Bianca Meets The Diva Of The Baseline And It Ends In Tears
Bianca Andreescu learned many valuable lessons in winning the title at the Canadian WTA championship this weekend. She leaned that she has more than enough game to win at this level. She learned that her conditioning will be.a vital piece of her success. She learned that the Canadian media will go crazy for her. And she learned she can drive opponents crazy with her high-maintenance dramas in between shots.
She also learned that no one upstages Serena Williams— even when the Diva of the Baseline loses to you by withdrawing with an injury. She has only to cast her mind back to last year’s U.S. Own Final where a Serena Storm completely overshadowed Naomi Osaka’s win. Here’s how we described the Serena Storm last September.
“After losing her first set, Williams was assessed a penalty point for getting coaching from her coach in the stands (a tennis no-no that beggars explanation). This commenced a Serena tirade against the chair umpire Carlos Ramos.
When Ramos assessed her another penalty point for breaking her racket in a fit of pique, the tirade went ballistic. Williams demanded an apology from Ramos for saying she cheated. She accused the chair (and tennis in general) of bias against women. When Williams called Ramos a thief for stealing points from her, he assessed her a game penalty, putting her one game from elimination.
With Williams in tears, U.S. Open officials tried to mend fences. To no avail. A distraught Williams lost to first-timer Naomi Osaka. During the winner's ceremony, the crowd rained boos down on the whole fiasco. Williams begged them to give Osaka, also in tears, her moment of glory. As if.
In the postgame, Williams’ coach admitted he was coaching (“Everyone does it,” he explained). But Williams— who’s probably the only thing worth watching in women’s tennis most days— stuck to her no-coaching stance. She then pivoted to the bias against women in tennis and appealed for equity.
While Ramos choosing a Grand Slam final to make a point about the absurd coaching rules of tennis was probably ill-advised, Williams herself was the architect of her demise. Williams has a well-documented history of abusing officials (she threatened to f**k up a line judge who displeased her and she’s berated others during competition) and her threats to the official were naked intimidation.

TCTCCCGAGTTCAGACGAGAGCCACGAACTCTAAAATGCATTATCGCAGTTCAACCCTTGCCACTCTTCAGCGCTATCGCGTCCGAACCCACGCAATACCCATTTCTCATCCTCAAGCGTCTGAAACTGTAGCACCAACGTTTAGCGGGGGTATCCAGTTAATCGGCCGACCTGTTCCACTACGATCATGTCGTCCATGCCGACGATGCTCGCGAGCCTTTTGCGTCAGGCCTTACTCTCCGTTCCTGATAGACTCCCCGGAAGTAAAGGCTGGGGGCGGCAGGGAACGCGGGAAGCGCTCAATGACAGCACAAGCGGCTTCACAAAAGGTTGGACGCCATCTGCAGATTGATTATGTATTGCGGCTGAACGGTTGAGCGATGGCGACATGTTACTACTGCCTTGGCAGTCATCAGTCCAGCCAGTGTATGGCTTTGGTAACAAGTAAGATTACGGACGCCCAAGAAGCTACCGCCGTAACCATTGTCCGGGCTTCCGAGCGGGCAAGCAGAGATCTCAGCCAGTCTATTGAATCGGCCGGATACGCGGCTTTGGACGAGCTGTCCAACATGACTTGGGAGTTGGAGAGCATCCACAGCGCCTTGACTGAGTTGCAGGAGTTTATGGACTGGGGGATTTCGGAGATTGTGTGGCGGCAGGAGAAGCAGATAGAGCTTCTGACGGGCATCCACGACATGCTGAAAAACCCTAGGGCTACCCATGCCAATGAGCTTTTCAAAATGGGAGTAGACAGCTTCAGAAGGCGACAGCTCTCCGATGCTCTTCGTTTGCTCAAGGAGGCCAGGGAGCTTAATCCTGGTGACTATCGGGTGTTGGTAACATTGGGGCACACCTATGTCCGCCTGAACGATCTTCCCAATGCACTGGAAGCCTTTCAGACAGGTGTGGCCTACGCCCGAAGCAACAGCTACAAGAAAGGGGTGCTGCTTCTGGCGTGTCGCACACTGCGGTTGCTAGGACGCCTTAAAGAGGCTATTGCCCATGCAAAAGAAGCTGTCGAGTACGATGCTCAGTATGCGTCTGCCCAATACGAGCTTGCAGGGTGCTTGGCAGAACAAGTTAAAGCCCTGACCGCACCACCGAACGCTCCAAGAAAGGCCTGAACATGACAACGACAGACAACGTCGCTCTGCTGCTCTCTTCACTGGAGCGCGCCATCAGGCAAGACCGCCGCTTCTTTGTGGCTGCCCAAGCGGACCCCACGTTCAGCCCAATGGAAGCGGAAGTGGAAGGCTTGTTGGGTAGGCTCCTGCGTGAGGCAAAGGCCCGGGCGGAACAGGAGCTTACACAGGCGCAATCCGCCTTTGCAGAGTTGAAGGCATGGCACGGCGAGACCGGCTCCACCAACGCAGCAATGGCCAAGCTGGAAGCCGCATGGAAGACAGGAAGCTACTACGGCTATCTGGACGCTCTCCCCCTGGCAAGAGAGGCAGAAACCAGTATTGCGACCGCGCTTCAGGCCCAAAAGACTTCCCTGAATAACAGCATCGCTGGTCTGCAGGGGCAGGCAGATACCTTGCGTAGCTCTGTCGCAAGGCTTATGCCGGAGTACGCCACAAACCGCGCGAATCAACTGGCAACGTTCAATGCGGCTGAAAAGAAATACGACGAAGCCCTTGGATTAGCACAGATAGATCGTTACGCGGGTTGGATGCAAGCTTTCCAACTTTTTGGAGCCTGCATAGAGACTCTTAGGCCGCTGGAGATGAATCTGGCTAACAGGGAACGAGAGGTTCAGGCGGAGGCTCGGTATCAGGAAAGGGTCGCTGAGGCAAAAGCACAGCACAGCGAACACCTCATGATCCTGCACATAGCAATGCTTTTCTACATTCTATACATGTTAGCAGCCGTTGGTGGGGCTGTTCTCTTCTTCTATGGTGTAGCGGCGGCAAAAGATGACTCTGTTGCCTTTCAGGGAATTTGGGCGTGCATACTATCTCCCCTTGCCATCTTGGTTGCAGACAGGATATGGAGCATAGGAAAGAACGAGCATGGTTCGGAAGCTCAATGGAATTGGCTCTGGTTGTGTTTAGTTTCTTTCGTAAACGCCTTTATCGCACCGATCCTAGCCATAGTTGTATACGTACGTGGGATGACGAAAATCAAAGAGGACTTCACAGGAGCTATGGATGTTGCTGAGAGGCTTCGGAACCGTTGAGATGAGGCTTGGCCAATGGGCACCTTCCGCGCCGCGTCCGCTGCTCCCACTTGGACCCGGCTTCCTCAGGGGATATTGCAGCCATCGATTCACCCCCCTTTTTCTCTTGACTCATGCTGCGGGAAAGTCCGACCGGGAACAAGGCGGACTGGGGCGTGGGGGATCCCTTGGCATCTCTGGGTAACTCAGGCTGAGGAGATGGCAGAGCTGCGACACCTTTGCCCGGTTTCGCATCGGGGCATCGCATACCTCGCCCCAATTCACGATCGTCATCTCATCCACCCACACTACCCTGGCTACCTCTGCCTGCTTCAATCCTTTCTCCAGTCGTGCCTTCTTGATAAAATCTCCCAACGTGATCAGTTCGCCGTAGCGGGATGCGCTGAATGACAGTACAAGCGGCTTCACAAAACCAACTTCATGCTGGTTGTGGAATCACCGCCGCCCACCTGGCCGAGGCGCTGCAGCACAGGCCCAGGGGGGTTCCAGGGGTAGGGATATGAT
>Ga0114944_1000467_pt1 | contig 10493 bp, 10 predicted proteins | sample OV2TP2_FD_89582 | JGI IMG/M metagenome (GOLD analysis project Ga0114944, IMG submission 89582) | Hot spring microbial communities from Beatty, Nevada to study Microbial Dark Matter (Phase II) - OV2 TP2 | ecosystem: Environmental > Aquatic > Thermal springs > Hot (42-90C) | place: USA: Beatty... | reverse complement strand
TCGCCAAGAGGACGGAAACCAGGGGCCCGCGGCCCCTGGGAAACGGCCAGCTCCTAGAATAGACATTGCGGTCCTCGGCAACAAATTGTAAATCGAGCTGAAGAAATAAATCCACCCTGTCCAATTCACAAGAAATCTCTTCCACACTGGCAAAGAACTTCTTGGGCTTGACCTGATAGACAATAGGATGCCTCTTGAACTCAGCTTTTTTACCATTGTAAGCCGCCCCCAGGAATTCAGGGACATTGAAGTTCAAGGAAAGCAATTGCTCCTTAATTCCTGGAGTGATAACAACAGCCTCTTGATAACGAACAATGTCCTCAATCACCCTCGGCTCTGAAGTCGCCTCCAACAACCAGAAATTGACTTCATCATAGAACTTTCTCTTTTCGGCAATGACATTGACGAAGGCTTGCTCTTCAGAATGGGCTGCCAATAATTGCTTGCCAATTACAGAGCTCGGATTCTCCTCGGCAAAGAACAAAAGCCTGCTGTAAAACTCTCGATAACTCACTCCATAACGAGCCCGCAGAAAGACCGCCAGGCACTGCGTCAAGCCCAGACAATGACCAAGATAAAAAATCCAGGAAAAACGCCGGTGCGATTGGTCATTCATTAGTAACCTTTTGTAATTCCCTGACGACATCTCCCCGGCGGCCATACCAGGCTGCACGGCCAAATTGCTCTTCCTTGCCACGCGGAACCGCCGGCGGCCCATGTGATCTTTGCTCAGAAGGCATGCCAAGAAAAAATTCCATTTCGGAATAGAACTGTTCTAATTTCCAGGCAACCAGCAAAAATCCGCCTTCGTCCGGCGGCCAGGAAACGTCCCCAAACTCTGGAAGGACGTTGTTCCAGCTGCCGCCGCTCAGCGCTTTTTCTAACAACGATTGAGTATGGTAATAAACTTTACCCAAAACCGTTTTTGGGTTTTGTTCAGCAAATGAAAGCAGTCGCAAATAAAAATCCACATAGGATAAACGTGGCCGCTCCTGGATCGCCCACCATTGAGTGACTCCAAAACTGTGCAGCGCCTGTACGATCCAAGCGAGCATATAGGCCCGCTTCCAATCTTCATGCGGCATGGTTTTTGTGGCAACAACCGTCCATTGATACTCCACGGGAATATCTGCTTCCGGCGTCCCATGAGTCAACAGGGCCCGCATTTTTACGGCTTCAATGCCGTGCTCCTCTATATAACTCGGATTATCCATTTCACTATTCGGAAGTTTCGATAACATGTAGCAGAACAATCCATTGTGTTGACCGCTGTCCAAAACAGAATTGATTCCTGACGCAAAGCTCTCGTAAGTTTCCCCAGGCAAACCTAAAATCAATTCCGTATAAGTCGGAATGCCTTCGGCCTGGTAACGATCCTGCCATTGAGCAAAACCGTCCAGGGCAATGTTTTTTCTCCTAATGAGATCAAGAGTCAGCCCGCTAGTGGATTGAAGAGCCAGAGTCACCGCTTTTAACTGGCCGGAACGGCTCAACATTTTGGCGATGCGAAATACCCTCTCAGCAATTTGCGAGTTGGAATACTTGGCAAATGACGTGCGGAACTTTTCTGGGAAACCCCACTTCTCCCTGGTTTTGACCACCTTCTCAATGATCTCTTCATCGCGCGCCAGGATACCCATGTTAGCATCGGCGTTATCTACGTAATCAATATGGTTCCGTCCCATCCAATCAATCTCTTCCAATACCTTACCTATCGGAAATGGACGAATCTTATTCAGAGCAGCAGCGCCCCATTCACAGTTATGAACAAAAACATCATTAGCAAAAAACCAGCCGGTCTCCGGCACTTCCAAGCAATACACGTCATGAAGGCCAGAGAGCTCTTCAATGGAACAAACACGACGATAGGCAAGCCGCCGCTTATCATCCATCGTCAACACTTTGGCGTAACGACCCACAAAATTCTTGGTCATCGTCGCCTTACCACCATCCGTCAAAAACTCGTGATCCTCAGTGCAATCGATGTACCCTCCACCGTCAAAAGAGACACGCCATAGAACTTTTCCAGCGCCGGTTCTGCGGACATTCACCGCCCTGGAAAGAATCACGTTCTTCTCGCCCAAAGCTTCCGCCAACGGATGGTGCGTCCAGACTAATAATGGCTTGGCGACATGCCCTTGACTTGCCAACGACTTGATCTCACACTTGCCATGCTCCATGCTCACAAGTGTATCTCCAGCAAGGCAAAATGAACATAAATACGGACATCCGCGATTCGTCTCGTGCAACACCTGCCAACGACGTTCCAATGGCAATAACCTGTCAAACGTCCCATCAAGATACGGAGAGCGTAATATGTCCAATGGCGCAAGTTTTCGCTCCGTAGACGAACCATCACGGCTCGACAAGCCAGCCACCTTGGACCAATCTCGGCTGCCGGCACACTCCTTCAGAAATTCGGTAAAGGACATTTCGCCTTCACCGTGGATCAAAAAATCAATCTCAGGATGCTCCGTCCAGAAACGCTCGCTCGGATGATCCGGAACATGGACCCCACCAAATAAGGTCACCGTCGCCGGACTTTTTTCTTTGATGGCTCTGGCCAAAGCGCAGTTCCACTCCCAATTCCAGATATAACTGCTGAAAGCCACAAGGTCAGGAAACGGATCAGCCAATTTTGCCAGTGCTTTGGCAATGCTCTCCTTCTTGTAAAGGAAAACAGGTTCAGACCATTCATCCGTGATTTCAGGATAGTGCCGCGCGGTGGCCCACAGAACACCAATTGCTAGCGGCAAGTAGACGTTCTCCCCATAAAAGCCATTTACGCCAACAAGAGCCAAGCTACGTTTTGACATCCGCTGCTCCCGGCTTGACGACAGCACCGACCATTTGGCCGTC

But her put-upon message was predictably embraced by the SJW crowd. The insecurity of the women in tennis has a real genesis (see the Billie Jean King movie Battle of the Sexes). They’ve often been made to feel that they’re an add-on to the more prestigious men’s Tour. While much has changed the gods of tennis have often misplayed this insecurity.
But extrapolating Williams’ temper tantrum into a cause celebre for all women is another groaner for many. A woman worth hundreds millions going ballistic on a puny judge being relayed to the world on TV? Please.
Still, Williams will be celebrated. Her choleric moment will be portrayed as a triumph for equal pay for equal work. Which is kinda’ funny, because women winners get the same prize money playing best-of-three sets while men must endure best-of-five. You won’t see that in a Nike ad.”
But, just as she has mastered the top level of women’s tennis in just 19 years, Bianca is also a quick learner on the Serena file. With tears streaming down Williams’ face as she sat in her chair, Bianca took control and bolted over to Serena’s side to commiserate. Claiming she has always been Serena’s biggest fan she hunched down right in front of La Principessa to have her moment of schadenfreude.
"Oh God, this sucks,” she told Williams, who briefly seemed a might taken aback at Bianca’s affrontery. “I've watched you for your whole career ... you're a f------ beast." Bianca then— as if they’ve been friends forever— turned the conversation to her own injury issues in her so-far young career. And to reveal she knew about the tattoos on William’s back.
She then went on to hug it out with Williams, commiserating that the Great Lady will soon be in fighting trim again. With that she took her (deserved) curtain calls.
Serena quickly composed herself at the postgame presser, describing Andreescu as “an old soul”, by which we assume she was not calling the precocious Canadian “an old sole”.
Having seen Cinderella meet the Queen, perhaps the only regrettable outcome from Toronto is that the 37-year-old Williams will only be playing for a little while longer. A Serena/ Bianca rivalry would be a thing to treasure forever.
Bruce Dowbiggin @dowbboy is the publisher of his website (http://www.notthepublicbroadcaster.com). He’s also a regular contributor to Sirius XM Canada Talks Ch. 167. A two-time winner of the Gemini Award as Canada's top television sports broadcaster, he is also a best-selling author whose new book Cap In Hand: How Salary Caps Are Killing Pro Sports And Why The Free Market Could Save Them is now available on brucedowbigginbooks.ca